The odds of surviving cancer of the pancreas increase dramatically for patients whose tumors are smallest, according to a new study by researchers at Saint Louis University and the M.D. Anderson Cancer Center in Houston – the first study to specifically evaluate the link between tumor size and survival rates for one of the most common and deadly cancers.
The findings – in the current edition of Pancreas (www.pancreasjournal.com) – vividly underscore the importance of early diagnosis of pancreatic cancer, the researchers said.
“Even though it seems intuitive and was supported by preliminary observations from earlier studies, for the first time we now have evidence that a progressive decrease in the size of a pancreatic tumor at the time of diagnosis improves patient outcomes rather dramatically,” said Banke Agarwal, M.D., Associate Professor of gastroenterology at the Saint Louis University School of Medicine and lead author of the study.
“These data emphasize the benefit and the need of finding and diagnosing tumors in the pancreas as early as possible,” Agarwal added. “In order to make progress against pancreatic cancer, we have to redouble our efforts to identify symptoms that are associated with the early stages of the disease.”
Pancreatic cancer is the fourth most common cancer in the United States and one of the most deadly, responsible for more than 33,000 deaths a year, according to the National Institutes of Health.
Despite many advances in the fight against other cancers in recent years, the prognosis for patients diagnosed with the pancreatic cancer has remained extremely poor. That’s largely because the cancer is frequently not suspected and is difficult to diagnose in its early stages, when most people are asymptomatic or have non-specific symptoms that are easily ignored or attributed to other diseases.
The study looked at 65 patients who were diagnosed with pancreatic cancer at the M.D. Anderson Cancer in Houston between December 2000 and December 2001. Their average age was 67 years old; 38 were men.
Researchers found a striking correlation between a patient’s prognosis and the size of their tumor at the time of diagnosis.
Of the 12 patients whose tumors were 20 millimeters or smaller, their median survival after diagnosis was 17.2 months. For those with tumors 21-25 mm, median survival was 12.3 months. For those with tumors 26-30 mm, median survival was 8.5 months. And for those with tumors larger than 30 mm, median survival was 7.6 months. Of those patients whose tumors were 20 mm or smaller, two were still alive after 48 months; none of the patients with tumors larger than 30 mm were alive after 36 months.
Unfortunately, while the patients with the smallest tumors had the highest rates of survival, they were relatively small in number. Only 12 patients – or 18 percent – had tumors 20 mm or smaller. By contrast, the largest group of patients – 27, or 42 percent – had tumors larger than 30 mm.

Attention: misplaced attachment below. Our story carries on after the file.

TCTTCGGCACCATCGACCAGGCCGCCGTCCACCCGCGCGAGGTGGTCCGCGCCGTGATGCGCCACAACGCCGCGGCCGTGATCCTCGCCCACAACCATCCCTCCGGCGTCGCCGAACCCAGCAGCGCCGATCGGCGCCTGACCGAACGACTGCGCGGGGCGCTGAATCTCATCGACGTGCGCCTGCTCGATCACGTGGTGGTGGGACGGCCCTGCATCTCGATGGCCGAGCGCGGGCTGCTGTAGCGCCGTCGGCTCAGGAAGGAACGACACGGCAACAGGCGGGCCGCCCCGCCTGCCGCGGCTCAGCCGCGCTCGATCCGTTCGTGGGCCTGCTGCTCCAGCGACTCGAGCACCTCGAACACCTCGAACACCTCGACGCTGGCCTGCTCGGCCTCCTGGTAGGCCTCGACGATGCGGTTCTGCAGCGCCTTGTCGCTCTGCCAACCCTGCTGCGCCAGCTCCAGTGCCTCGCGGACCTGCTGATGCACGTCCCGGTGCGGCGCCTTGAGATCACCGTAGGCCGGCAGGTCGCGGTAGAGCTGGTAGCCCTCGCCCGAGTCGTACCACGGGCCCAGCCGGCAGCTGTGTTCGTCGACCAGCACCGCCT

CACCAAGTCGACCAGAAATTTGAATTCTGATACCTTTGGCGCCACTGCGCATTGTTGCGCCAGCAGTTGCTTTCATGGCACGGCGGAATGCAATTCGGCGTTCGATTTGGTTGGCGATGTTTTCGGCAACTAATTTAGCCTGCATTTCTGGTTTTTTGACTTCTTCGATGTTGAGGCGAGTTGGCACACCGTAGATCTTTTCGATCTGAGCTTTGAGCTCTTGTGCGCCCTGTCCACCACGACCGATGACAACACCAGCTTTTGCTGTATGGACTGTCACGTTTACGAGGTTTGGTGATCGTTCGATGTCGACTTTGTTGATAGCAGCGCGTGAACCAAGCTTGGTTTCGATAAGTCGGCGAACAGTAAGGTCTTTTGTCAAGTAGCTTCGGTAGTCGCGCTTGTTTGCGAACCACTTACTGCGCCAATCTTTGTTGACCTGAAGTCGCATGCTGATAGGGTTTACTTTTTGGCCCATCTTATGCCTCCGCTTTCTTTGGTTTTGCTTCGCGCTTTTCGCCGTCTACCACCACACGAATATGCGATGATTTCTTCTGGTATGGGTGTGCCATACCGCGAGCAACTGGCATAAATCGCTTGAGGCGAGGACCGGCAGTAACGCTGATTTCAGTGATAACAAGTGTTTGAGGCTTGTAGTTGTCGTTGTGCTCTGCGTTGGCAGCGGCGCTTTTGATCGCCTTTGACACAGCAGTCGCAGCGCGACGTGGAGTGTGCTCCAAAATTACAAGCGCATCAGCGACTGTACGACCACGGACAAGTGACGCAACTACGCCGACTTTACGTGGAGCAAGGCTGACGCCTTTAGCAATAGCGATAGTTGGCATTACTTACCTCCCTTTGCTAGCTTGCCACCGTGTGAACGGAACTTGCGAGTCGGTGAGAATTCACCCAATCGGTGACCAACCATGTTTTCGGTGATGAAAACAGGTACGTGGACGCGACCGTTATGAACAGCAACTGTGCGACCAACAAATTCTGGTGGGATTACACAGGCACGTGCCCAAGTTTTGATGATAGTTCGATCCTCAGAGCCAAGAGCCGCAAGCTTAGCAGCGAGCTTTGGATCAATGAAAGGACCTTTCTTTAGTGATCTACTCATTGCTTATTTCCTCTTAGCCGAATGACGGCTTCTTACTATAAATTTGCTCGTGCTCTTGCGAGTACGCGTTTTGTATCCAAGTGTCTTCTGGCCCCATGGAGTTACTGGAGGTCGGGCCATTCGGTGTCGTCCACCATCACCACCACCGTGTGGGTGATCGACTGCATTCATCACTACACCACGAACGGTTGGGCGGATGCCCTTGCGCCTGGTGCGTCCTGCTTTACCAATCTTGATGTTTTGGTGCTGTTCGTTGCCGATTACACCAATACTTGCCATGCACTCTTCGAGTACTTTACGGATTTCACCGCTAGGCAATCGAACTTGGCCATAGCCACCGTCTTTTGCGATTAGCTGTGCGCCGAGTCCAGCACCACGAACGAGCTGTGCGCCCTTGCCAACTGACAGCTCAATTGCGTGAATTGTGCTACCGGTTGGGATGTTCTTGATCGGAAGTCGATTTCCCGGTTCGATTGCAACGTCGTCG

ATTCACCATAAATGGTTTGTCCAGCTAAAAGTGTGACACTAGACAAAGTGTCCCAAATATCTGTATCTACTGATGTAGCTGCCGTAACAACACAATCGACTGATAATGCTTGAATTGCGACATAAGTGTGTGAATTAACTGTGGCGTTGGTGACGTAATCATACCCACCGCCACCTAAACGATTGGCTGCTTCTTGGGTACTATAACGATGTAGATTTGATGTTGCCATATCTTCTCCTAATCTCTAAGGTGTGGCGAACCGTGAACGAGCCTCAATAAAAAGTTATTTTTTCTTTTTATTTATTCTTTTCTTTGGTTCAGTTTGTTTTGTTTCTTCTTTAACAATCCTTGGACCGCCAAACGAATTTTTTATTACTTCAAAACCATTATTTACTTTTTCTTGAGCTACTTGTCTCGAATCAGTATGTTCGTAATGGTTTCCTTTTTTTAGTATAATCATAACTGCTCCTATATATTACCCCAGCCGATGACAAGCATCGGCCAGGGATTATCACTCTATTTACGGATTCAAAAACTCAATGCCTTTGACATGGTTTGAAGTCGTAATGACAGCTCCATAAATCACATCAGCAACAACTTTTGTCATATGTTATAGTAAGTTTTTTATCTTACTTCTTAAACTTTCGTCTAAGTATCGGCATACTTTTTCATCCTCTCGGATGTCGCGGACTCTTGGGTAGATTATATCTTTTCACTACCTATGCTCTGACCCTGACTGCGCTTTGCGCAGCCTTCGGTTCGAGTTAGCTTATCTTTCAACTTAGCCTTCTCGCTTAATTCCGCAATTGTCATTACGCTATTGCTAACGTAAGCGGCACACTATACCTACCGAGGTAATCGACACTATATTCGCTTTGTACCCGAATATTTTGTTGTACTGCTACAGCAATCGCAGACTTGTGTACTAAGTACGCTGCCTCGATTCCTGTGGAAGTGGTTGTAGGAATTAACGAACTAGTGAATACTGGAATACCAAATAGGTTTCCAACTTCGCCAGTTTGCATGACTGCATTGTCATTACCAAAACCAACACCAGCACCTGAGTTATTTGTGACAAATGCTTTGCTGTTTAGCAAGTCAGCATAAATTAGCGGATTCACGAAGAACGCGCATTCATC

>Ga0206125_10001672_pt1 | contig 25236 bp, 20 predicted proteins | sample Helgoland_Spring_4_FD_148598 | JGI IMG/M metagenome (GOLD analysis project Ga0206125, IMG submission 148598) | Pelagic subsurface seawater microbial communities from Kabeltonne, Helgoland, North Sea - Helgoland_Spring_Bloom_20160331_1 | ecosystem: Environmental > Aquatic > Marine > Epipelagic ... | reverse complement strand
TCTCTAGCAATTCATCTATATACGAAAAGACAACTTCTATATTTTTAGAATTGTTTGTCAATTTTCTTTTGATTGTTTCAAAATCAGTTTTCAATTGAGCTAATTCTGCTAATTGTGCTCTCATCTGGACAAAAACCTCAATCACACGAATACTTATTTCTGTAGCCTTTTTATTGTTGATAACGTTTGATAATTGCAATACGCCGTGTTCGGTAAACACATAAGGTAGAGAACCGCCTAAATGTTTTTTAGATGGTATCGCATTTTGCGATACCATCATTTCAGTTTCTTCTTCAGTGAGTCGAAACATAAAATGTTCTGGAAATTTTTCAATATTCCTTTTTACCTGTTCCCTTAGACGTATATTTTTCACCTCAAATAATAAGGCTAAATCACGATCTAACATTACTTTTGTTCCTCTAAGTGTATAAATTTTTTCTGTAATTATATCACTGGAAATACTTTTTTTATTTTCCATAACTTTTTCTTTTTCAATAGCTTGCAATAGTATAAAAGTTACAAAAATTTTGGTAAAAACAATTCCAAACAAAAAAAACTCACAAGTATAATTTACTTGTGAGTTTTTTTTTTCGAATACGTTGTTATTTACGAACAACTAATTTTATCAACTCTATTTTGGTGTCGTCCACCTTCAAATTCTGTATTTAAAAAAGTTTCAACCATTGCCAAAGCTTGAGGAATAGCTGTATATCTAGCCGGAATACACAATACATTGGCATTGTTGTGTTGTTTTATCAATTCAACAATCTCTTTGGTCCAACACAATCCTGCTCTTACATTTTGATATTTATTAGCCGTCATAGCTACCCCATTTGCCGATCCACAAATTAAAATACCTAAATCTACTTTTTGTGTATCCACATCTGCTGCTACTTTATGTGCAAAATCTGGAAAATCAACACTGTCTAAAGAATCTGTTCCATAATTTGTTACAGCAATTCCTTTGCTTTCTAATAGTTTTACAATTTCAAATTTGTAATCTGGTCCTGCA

In addition, the average tumor size of patients in the study was 32.9 mm – well above the threshold at which survival rates are lowest. That figure is roughly comparable to an average tumor size of about 30 mm among pancreatic cancer patients in general, according to the study.
“These numbers illustrate why we’ve made so little progress in improving outcomes for people who are diagnosed with pancreatic cancer – we’re not finding their tumors until they’re too big and it’s too late,” Agarwal said. “We know we have a much better chance of helping someone survive pancreatic cancer if it’s caught early and their tumor is small.”
Major advances in imaging technology in recent years have greatly improved physicians’ ability to diagnose progressively smaller pancreatic tumors. This hasn’t led to earlier diagnosis, however, because patients generally don’t get to the doctor until symptoms appear – and by then it’s too late.
Agarwal said researchers will need to focus on finding ways to identify people who should be screened early for pancreatic cancer. Screening of the general population for the disease hasn’t proven effective – but screening of people with a family history of pancreatic cancer is under active investigation, he said.
In addition, preliminary data from other studies have shown that elderly people who’ve been recently diagnosed with diabetes or depression have a higher likelihood of pancreatic cancer – providing another avenue for researchers to explore, Agarwal said.
Established in 1836, Saint Louis University School of Medicine has the distinction of awarding the first medical degree west of the Mississippi River. The school educates physicians and biomedical scientists, conducts medical research, and provides health care on a local, national and international level. Research at the school seeks new cures and treatments in five key areas: cancer, liver disease, heart/lung disease, aging and brain disease, and infectious disease.